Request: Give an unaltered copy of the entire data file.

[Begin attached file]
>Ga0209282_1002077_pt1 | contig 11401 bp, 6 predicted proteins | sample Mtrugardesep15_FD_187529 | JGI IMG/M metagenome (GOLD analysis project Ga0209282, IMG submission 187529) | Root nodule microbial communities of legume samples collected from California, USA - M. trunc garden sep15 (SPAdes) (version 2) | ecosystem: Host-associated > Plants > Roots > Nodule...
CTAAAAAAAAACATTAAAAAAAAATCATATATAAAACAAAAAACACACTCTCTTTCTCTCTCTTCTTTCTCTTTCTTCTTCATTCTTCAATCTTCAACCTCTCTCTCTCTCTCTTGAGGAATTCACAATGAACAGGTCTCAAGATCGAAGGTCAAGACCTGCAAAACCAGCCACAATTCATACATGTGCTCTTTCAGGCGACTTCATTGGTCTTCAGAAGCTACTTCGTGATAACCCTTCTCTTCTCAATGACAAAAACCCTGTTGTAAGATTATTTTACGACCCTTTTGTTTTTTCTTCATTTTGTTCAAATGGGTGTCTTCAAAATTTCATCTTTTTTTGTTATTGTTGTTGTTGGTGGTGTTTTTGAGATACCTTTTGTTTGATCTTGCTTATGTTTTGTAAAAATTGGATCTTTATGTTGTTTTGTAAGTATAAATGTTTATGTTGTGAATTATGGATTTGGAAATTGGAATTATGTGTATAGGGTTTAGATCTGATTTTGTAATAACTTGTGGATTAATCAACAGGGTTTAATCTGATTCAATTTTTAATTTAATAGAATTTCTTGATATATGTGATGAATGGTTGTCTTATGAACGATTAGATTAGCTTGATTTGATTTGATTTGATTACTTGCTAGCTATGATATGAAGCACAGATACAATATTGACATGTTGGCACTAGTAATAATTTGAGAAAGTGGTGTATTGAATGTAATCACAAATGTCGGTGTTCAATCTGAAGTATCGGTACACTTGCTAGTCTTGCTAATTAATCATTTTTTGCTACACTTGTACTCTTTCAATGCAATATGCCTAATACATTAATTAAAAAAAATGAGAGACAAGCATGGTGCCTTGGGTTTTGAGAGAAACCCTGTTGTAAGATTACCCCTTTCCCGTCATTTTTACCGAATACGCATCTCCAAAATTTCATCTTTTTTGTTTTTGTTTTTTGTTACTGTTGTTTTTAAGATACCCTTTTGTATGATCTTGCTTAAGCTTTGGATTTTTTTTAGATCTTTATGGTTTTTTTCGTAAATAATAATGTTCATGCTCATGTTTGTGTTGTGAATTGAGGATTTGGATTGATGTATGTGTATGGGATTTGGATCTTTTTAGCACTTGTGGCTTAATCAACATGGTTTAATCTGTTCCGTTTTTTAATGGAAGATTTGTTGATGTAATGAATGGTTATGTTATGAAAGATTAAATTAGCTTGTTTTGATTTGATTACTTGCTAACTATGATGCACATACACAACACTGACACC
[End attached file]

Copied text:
>Ga0209282_1002077_pt1 | contig 11401 bp, 6 predicted proteins | sample Mtrugardesep15_FD_187529 | JGI IMG/M metagenome (GOLD analysis project Ga0209282, IMG submission 187529) | Root nodule microbial communities of legume samples collected from California, USA - M. trunc garden sep15 (SPAdes) (version 2) | ecosystem: Host-associated > Plants > Roots > Nodule...
CTAAAAAAAAACATTAAAAAAAAATCATATATAAAACAAAAAACACACTCTCTTTCTCTCTCTTCTTTCTCTTTCTTCTTCATTCTTCAATCTTCAACCTCTCTCTCTCTCTCTTGAGGAATTCACAATGAACAGGTCTCAAGATCGAAGGTCAAGACCTGCAAAACCAGCCACAATTCATACATGTGCTCTTTCAGGCGACTTCATTGGTCTTCAGAAGCTACTTCGTGATAACCCTTCTCTTCTCAATGACAAAAACCCTGTTGTAAGATTATTTTACGACCCTTTTGTTTTTTCTTCATTTTGTTCAAATGGGTGTCTTCAAAATTTCATCTTTTTTTGTTATTGTTGTTGTTGGTGGTGTTTTTGAGATACCTTTTGTTTGATCTTGCTTATGTTTTGTAAAAATTGGATCTTTATGTTGTTTTGTAAGTATAAATGTTTATGTTGTGAATTATGGATTTGGAAATTGGAATTATGTGTATAGGGTTTAGATCTGATTTTGTAATAACTTGTGGATTAATCAACAGGGTTTAATCTGATTCAATTTTTAATTTAATAGAATTTCTTGATATATGTGATGAATGGTTGTCTTATGAACGATTAGATTAGCTTGATTTGATTTGATTTGATTACTTGCTAGCTATGATATGAAGCACAGATACAATATTGACATGTTGGCACTAGTAATAATTTGAGAAAGTGGTGTATTGAATGTAATCACAAATGTCGGTGTTCAATCTGAAGTATCGGTACACTTGCTAGTCTTGCTAATTAATCATTTTTTGCTACACTTGTACTCTTTCAATGCAATATGCCTAATACATTAATTAAAAAAAATGAGAGACAAGCATGGTGCCTTGGGTTTTGAGAGAAACCCTGTTGTAAGATTACCCCTTTCCCGTCATTTTTACCGAATACGCATCTCCAAAATTTCATCTTTTTTGTTTTTGTTTTTTGTTACTGTTGTTTTTAAGATACCCTTTTGTATGATCTTGCTTAAGCTTTGGATTTTTTTTAGATCTTTATGGTTTTTTTCGTAAATAATAATGTTCATGCTCATGTTTGTGTTGTGAATTGAGGATTTGGATTGATGTATGTGTATGGGATTTGGATCTTTTTAGCACTTGTGGCTTAATCAACATGGTTTAATCTGTTCCGTTTTTTAATGGAAGATTTGTTGATGTAATGAATGGTTATGTTATGAAAGATTAAATTAGCTTGTTTTGATTTGATTACTTGCTAACTATGATGCACATACACAACACTGACACC